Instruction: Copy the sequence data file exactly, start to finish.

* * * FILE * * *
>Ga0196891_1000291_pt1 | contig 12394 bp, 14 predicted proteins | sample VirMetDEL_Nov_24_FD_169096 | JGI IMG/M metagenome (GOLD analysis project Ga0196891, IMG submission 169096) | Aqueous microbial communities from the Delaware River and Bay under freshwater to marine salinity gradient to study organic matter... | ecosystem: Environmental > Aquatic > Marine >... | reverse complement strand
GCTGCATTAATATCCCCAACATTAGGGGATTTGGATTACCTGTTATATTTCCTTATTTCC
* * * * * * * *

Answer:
>Ga0196891_1000291_pt1 | contig 12394 bp, 14 predicted proteins | sample VirMetDEL_Nov_24_FD_169096 | JGI IMG/M metagenome (GOLD analysis project Ga0196891, IMG submission 169096) | Aqueous microbial communities from the Delaware River and Bay under freshwater to marine salinity gradient to study organic matter... | ecosystem: Environmental > Aquatic > Marine >... | reverse complement strand
GCTGCATTAATATCCCCAACATTAGGGGATTTGGATTACCTGTTATATTTCCTTATTTCC